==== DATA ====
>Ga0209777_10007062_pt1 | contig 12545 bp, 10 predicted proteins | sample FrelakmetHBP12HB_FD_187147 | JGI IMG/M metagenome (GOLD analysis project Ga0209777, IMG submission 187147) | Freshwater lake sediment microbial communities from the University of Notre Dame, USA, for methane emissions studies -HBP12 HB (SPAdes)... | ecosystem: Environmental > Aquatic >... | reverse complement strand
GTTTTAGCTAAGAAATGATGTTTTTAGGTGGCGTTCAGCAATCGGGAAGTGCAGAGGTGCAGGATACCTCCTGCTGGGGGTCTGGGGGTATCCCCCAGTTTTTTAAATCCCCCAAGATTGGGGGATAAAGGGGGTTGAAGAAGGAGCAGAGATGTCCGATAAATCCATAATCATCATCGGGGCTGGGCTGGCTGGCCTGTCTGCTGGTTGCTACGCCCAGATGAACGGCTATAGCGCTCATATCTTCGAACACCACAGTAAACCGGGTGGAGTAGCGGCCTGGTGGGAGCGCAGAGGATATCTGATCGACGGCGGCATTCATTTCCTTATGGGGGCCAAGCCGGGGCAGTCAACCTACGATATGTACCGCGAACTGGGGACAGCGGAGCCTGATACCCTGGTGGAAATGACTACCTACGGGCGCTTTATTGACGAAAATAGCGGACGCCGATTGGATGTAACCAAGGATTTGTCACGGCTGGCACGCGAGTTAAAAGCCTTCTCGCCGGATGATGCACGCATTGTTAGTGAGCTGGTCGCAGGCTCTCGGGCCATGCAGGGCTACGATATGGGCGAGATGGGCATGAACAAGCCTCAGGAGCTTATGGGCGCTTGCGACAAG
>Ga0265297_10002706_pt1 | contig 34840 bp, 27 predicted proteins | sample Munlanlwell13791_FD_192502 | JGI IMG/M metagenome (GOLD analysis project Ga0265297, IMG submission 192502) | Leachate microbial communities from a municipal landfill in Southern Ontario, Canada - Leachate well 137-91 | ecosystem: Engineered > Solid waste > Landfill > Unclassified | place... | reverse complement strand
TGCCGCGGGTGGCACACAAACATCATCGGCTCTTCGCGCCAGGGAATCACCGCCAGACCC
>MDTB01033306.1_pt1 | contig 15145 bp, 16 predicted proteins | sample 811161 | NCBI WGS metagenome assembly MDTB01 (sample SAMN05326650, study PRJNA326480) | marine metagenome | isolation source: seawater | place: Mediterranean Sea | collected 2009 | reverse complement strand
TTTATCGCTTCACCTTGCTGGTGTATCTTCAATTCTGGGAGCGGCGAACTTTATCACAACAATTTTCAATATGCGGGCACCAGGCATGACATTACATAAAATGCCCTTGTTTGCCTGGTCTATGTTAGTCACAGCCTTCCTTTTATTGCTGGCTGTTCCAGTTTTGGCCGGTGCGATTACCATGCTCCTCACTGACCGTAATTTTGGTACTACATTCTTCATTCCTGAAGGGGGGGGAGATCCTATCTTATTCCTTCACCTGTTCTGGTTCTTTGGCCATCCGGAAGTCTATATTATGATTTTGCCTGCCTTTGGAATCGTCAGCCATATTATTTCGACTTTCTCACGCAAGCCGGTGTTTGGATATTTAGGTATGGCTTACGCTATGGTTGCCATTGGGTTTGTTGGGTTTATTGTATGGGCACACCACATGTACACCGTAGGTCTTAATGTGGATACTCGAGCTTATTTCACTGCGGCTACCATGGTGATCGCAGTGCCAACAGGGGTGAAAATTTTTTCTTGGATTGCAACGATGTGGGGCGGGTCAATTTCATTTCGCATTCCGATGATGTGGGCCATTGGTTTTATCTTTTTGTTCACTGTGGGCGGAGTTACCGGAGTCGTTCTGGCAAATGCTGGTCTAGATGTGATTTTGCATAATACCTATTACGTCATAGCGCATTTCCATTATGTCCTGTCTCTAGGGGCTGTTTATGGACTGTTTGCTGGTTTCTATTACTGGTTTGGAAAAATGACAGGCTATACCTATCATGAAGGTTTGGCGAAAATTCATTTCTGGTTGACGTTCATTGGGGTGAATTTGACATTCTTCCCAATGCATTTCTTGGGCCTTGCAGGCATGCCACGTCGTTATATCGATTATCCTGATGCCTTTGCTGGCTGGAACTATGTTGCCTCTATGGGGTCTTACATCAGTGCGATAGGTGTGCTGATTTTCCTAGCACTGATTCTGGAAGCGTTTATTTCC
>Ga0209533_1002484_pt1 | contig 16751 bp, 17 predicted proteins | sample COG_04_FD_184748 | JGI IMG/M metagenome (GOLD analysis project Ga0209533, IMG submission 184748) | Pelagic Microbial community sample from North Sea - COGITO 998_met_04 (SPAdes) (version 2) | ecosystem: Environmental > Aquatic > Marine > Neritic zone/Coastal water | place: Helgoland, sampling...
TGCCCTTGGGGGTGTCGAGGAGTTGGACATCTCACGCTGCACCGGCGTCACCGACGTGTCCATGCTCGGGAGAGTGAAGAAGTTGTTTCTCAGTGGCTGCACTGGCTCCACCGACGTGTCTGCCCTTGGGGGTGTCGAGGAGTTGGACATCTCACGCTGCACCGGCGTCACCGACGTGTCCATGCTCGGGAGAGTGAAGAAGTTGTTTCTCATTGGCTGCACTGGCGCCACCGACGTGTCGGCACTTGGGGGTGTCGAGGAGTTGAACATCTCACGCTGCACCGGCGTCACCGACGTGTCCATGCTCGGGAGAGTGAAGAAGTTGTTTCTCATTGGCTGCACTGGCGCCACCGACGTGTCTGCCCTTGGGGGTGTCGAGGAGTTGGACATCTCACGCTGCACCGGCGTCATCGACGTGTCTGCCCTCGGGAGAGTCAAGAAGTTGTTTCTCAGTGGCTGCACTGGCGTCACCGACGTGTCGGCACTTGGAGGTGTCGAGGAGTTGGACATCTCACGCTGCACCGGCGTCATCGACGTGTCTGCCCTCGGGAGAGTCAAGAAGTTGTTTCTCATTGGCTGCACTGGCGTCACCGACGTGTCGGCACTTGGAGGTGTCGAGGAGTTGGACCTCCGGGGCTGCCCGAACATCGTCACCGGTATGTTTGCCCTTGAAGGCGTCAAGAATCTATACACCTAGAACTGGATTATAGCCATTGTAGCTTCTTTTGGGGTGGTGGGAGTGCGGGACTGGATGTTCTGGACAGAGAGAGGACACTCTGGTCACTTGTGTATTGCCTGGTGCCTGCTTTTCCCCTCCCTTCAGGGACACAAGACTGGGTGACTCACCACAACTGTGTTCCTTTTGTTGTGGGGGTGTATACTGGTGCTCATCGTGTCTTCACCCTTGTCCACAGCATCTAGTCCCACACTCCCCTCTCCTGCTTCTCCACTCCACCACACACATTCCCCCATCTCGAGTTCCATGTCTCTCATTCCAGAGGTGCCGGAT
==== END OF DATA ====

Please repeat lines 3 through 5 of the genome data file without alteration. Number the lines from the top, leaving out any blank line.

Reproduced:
>Ga0265297_10002706_pt1 | contig 34840 bp, 27 predicted proteins | sample Munlanlwell13791_FD_192502 | JGI IMG/M metagenome (GOLD analysis project Ga0265297, IMG submission 192502) | Leachate microbial communities from a municipal landfill in Southern Ontario, Canada - Leachate well 137-91 | ecosystem: Engineered > Solid waste > Landfill > Unclassified | place... | reverse complement strand
TGCCGCGGGTGGCACACAAACATCATCGGCTCTTCGCGCCAGGGAATCACCGCCAGACCC
>MDTB01033306.1_pt1 | contig 15145 bp, 16 predicted proteins | sample 811161 | NCBI WGS metagenome assembly MDTB01 (sample SAMN05326650, study PRJNA326480) | marine metagenome | isolation source: seawater | place: Mediterranean Sea | collected 2009 | reverse complement strand